Scientists now think that the Arctic Ocean could be effectively ice-free within the next 20 years, opening it to sea lanes across the polar waters between Europe, the US and east Asia.

Climate researchers have repeatedly warned, in the last two decades, that because of global warming the ice sheet that masks the Arctic Ocean has been thinning and could in effect vanish altogether in summertime by 2050.

New research has brought forward the prediction date. And this time the effective agency is not just global warming driven by profligate combustion of fossil fuels worldwide, but a natural cyclic phenomenon known to oceanographers as the interdecadal Pacific oscillation, or IPO.

“The trajectory is towards becoming ice-free in the summer …  there’s more chance of it being on the earlier end of that window than the later end”

Over a cycle of between one to three decades, the average ocean temperatures of the north Pacific shift up or down by about 0.5°C.

And a new study in the journal Geophysical Research Letters pinpoints the state of the present cycle: the Pacific ended its cold phase and started to warm up about five years ago.

James Screen of the University of Exeter, UK, and a colleague used computer modelling to merge the continuous upward rise in global average temperatures as a consequence of the build-up of greenhouse gases in the atmosphere with the pattern of predicted natural change in ocean surface temperatures to identify the moment when the summer ice will have melted.

The phrase “ice-free” is not a simple one, because some sea ice always remains, but oceanographers and glaciologists have their own definition: it happens when the area of summer sea ice falls below a million square kilometres.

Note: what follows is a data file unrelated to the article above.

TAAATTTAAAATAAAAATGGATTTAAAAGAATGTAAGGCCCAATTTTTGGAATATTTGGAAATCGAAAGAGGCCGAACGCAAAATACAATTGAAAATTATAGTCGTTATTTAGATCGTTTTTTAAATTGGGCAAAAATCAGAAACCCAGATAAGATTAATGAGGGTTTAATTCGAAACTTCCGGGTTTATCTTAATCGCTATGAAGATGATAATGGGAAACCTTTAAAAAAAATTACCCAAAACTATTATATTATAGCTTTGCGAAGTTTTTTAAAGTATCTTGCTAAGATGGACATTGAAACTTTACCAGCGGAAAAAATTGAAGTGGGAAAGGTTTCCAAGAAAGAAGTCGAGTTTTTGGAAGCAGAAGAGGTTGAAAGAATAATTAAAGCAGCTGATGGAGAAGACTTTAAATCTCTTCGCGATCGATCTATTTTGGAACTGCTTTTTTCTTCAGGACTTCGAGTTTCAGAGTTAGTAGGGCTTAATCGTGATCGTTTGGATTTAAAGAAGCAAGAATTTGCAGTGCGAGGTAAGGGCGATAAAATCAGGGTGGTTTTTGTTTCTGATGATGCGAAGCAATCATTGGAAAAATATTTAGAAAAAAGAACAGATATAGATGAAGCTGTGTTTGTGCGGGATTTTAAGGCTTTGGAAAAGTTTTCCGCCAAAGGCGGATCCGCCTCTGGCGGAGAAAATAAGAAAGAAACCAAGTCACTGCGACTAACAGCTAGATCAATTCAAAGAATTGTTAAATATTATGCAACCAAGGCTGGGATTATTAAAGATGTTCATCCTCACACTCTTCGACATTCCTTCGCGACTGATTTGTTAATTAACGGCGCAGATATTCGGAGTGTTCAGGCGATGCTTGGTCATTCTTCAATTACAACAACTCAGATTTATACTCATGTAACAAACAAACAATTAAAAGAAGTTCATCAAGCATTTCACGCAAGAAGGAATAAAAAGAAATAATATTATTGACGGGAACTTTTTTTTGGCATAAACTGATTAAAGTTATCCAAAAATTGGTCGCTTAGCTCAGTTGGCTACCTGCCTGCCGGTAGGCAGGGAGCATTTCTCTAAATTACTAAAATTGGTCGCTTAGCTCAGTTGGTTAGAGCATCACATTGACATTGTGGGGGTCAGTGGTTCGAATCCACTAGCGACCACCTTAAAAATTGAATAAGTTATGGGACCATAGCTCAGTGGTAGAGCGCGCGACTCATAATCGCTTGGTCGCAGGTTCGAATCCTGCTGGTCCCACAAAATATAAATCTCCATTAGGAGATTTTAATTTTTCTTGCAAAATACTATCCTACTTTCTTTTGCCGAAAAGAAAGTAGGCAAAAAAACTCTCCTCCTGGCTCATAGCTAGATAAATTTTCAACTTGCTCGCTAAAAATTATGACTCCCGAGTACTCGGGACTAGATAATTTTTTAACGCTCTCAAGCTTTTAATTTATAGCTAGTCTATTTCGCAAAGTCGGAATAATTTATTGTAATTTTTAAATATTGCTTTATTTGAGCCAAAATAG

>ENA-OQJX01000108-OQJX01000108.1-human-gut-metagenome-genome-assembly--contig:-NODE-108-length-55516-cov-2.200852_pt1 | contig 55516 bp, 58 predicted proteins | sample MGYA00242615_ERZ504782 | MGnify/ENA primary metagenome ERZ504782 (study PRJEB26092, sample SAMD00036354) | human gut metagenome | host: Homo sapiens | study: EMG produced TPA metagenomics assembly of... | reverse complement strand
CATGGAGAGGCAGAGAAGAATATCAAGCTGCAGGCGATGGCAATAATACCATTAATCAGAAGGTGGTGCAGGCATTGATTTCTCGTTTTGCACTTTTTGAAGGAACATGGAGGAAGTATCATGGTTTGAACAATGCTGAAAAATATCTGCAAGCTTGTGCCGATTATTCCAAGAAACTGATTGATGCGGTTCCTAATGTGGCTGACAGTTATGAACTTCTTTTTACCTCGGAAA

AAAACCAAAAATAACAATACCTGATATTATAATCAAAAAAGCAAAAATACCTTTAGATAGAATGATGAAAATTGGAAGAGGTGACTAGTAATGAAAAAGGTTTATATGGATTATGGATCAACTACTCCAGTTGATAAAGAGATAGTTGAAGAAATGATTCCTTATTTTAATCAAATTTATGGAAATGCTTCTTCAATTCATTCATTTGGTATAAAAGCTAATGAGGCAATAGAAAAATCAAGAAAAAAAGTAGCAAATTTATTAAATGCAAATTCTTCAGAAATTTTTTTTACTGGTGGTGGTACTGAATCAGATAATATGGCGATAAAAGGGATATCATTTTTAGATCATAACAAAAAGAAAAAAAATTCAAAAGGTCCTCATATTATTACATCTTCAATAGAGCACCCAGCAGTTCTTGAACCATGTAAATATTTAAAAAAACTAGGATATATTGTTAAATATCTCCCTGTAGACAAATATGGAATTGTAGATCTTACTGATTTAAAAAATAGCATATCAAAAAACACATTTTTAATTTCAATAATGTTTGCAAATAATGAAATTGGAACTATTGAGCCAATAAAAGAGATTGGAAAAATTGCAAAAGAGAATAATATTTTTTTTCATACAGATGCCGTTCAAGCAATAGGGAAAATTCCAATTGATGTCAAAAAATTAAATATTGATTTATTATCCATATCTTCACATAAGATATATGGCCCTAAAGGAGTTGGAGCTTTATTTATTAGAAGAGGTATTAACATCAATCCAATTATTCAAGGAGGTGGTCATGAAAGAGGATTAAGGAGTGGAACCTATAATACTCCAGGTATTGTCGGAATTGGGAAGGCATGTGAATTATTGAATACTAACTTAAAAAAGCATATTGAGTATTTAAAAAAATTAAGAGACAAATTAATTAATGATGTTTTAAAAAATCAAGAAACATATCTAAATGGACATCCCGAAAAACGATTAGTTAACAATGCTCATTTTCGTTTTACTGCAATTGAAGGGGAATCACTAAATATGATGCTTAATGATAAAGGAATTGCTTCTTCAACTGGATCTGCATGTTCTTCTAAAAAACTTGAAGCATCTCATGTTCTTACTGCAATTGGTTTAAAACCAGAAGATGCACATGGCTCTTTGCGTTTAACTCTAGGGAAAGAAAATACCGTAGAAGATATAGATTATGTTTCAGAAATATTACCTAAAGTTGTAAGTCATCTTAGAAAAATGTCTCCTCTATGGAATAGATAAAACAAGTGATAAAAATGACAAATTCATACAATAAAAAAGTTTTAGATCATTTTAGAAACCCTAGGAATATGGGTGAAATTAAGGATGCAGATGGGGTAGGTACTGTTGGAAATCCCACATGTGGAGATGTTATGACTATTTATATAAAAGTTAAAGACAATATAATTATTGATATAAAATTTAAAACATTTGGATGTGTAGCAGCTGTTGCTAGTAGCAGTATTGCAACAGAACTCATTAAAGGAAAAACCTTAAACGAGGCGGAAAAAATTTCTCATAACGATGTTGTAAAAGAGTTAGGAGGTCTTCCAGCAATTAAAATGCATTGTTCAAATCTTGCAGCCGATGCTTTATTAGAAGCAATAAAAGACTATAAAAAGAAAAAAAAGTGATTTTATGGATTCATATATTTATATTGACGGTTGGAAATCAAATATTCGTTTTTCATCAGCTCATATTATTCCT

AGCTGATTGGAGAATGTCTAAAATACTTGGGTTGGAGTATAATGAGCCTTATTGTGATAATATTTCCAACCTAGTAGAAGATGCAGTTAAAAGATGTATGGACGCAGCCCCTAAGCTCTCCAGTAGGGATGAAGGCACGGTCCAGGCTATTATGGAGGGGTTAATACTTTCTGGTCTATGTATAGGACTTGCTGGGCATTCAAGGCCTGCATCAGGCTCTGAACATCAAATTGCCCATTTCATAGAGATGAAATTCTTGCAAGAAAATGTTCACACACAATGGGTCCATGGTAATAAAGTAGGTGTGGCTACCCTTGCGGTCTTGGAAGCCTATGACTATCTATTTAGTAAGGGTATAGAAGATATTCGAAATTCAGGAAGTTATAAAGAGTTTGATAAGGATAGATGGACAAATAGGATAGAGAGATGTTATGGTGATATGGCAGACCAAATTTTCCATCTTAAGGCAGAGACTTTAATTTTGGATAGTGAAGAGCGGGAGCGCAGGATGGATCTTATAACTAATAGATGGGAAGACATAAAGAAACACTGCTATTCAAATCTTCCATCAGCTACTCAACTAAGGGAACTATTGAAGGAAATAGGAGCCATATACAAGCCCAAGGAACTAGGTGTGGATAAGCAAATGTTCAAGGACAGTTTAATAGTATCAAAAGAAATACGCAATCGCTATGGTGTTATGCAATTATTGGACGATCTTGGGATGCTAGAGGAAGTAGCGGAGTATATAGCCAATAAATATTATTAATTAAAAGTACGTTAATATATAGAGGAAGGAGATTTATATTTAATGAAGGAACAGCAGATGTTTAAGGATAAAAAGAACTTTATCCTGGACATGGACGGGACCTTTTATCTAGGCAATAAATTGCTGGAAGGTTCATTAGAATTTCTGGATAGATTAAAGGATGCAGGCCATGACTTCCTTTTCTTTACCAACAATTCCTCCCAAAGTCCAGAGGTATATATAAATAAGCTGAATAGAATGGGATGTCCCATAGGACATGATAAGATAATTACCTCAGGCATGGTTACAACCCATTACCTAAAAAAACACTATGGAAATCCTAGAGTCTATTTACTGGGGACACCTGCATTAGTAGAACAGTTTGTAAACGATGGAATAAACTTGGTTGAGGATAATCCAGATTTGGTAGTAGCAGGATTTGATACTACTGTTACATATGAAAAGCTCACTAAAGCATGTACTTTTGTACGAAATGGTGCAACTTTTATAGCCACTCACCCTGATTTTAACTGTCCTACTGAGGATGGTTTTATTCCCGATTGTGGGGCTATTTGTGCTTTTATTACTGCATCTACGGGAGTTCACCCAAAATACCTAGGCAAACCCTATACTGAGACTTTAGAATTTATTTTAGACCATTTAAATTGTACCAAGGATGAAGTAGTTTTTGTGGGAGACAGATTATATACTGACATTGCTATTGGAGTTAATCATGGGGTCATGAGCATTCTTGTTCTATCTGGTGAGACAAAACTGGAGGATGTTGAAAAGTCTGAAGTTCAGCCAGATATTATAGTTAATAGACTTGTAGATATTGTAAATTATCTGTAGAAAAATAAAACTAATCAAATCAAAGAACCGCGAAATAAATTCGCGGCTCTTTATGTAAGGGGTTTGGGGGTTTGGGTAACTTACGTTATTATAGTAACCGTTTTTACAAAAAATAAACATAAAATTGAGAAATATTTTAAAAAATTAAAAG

Dramatic change likely

And this is now likely to happen some time between 2030 and 2050. Any argument is not about if, but when. The Arctic is just about the fastest-warming region of the planet, and in 2016 polar sea ice in both hemispheres  reached a record low: an area of ice the size of Mexico was lost.

Temperatures in the Arctic were recorded as up to 20°C above the average for some of the winter months. The long-term consequences are unpredictable, but since both ocean current and air movement are driven by the difference between equatorial and polar temperatures, dramatic climate change is likely to follow.

“The trajectory is towards becoming ice-free in the summer, but there is uncertainty as to when that is going to occur,” Dr Screen said.

“You can hedge your bets. The shift in the IPO means there’s more chance of it being on the earlier end of that window than the later end.” – Climate News Network

Thanks to a natural sea temperature cycle, a Pacific climate wobble, the Arctic Ocean could be ice-free in the summer in a decade or two.

LONDON, 6 March, 2019 – Sunlit skies and bright blue water could come earlier to the Arctic – much earlier, thanks to a distant Pacific climate wobble.

Scientists now think that the Arctic Ocean could be effectively ice-free within the next 20 years, opening it to sea lanes across the polar waters between Europe, the US and east Asia.

Climate researchers have repeatedly warned, in the last two decades, that because of global warming the ice sheet that masks the Arctic Ocean has been thinning and could in effect vanish altogether in summertime by 2050.